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Download The Signal Audiobook (Unabridged)

Extended Audio Sample The Signal (Unabridged), by Ron Carlson
3 out of 53 out of 53 out of 53 out of 53 out of 5 3.00 (5,048 ratings) (rate this audio book) Author: Ron Carlson Narrator: T. Ryder Smith Publisher: Recorded Books Format: Unabridged Audiobook Delivery: Instant Download Audio Length: Release Date:
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Backpacking into the Wind River Mountains on their tenth annual trip, Mack and his wife, Vonnie, find the magnificent woods and stunning mountains of Wyoming full of ghosts and danger. Mack comes from a long line of ranchers, and his dedication to keeping the family land has led him into penury and a life of crime. Vonnie is a fiercely intelligent, headstrong girl who came west for love, only to have it stolen from her bit by bit.

They've made this trip to say goodbye to each other, but as they navigate the trails they know so well, they come to understand the true nature of their wounds. And Mack has one more secret: he is trying to receive a signal and retrieve something that has fallen from the sky. It is a beacon that will lead them into a wood far darker than they've ever imagined. Ron Carlson's love for the mountains and his mastery of fiction radiate in the pages of this thrilling, fast-paced love story. Download and start listening now!


Listener Opinions

  • 1 out of 51 out of 51 out of 51 out of 51 out of 5 by Dewey | 2/20/2014

    " I wanted to like this book as I enjoy reading Silver's blog. The majority of chapters in this book are inferior rehashes of arguments and anecdotes from other authors. See Moneyball, the Information, Fortune's Formula, A Random Walk, The Theory of Poker etc. etc. The book is clearly intended to capitalize on the popularity of his 538 blog, which as John Cassidy of the New Yorker just articulated overemphasizes the use of Monte-Carlo simulations to come up with inanely precise projections of a tenth of a point of who will win the Presidential election. While heuristics and Monte-Carlo style simulations may provide details given the parameters included in the model; Silver's assumptions about the usefullness of one poll over another; and the averaging of prediction markets generally reach similar conclusions to what basic common sense would dictate. I happen to believe just as some people inevitably beat the market by looking at past historical data without actual acumen, Silver's model seems to have been successful. The self-aggrandizing by Silver of his own skill at Poker, political forecasting, sports betting etc, seems to belie his own understanding of Bayesian theory and at times reach nauseating levels. I don't care to know his own personal income from limit poker or his player tracking system used by baseball prospectus. The books dabbles in many areas and is truly compelling in none of them. While not an awful book, a curious reader would be better served by reading separate books on area's of interest including book's that offer a stronger statistical background and less "pop culture" examples. I do not recommend this book to anyone. "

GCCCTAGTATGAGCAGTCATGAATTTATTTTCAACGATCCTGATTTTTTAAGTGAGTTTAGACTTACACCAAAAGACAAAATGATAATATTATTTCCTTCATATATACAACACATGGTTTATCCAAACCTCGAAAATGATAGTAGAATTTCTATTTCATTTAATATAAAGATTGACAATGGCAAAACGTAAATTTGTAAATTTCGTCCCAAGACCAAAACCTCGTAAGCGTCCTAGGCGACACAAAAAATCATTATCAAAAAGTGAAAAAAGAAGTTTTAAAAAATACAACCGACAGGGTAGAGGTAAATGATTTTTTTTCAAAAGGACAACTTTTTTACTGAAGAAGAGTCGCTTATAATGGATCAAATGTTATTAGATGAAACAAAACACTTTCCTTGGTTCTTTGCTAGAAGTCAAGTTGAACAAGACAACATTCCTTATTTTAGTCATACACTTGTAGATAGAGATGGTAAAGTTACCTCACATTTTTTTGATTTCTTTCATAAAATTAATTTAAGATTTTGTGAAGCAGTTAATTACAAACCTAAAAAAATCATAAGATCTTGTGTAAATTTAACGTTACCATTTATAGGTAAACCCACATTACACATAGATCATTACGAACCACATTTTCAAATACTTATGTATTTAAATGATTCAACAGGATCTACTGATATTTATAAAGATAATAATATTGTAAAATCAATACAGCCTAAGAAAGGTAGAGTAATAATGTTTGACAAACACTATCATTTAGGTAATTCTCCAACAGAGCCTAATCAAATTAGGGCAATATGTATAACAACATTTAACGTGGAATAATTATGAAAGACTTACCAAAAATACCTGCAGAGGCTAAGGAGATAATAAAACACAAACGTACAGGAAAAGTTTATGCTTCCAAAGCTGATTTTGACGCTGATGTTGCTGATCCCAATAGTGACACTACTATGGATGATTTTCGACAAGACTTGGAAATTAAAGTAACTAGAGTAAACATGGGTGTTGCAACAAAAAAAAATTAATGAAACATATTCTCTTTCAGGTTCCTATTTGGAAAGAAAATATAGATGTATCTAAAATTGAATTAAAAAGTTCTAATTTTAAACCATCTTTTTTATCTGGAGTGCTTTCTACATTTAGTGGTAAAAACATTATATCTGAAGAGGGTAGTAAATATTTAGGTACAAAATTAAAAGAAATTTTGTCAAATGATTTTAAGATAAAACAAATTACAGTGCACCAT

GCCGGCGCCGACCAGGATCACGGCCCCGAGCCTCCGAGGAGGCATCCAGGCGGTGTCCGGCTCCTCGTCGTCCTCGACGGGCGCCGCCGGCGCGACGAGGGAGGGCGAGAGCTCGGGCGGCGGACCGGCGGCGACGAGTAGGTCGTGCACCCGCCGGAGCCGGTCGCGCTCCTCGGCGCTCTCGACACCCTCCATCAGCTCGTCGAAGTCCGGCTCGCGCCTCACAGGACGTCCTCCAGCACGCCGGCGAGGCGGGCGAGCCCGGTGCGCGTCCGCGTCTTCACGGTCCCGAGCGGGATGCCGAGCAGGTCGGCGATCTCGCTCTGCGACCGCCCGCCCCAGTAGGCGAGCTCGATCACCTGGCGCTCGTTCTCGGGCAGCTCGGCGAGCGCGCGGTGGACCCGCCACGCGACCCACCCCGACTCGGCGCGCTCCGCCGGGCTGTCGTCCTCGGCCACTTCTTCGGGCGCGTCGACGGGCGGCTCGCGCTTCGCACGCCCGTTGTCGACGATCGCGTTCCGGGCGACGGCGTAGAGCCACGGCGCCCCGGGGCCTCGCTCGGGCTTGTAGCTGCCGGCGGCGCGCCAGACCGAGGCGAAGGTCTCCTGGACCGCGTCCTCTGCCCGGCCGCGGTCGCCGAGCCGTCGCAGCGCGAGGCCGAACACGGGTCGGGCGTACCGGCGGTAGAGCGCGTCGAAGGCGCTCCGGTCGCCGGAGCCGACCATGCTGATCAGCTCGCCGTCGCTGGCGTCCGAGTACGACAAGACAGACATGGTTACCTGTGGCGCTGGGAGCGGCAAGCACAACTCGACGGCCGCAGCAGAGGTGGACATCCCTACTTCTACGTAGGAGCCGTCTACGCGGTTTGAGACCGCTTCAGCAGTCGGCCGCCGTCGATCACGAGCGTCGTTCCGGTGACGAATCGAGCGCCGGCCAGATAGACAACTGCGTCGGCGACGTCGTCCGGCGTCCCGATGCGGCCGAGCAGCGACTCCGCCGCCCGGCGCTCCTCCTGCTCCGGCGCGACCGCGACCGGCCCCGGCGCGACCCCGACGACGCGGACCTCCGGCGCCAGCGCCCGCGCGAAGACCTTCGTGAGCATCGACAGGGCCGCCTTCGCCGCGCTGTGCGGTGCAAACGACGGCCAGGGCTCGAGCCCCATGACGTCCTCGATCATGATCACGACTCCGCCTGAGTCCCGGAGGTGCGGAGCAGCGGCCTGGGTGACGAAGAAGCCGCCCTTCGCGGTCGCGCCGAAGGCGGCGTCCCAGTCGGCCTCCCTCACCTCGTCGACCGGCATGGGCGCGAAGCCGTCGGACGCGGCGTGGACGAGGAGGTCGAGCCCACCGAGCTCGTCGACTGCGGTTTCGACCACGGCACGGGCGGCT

• 5 out of 55 out of 55 out of 55 out of 55 out of 5 by Dave Groff | 2/11/2014

    " After seeing Silver a couple of times on The Daily Show, I already knew he seemed witty and extremely knowledgeable, but what I did not expect was how important I found this book. Silver has some very serious things to say about our ever-growing reliance on data and the science that accompanies it, as well as the importance of human... dare I say, wisdom... in its interpretation. I think virtually everyone who is interested in the future of applied sciences, which is to say pretty much everyone (or at least they should be) should read this book. "

  • 5 out of 55 out of 55 out of 55 out of 55 out of 5 by Steve Rosen | 1/31/2014

    " Brilliant. An antidote for all the bias, baloney and superstition that are ubiquitous even in so-called "educated" societies like the U.S. This antidote should be ingested by all, especially politicians! "

  • 4 out of 54 out of 54 out of 54 out of 54 out of 5 by Joey | 1/22/2014

    " After hearing Nate Silver speak on some sports podcasts that I listen to I thought he seemed like an interesting guy. After he basically predicting everything in the 2012 elections I learned that he is not only interesting but also awesome. Read this book if you want to improve the way you think about everything. Yes, everything. "

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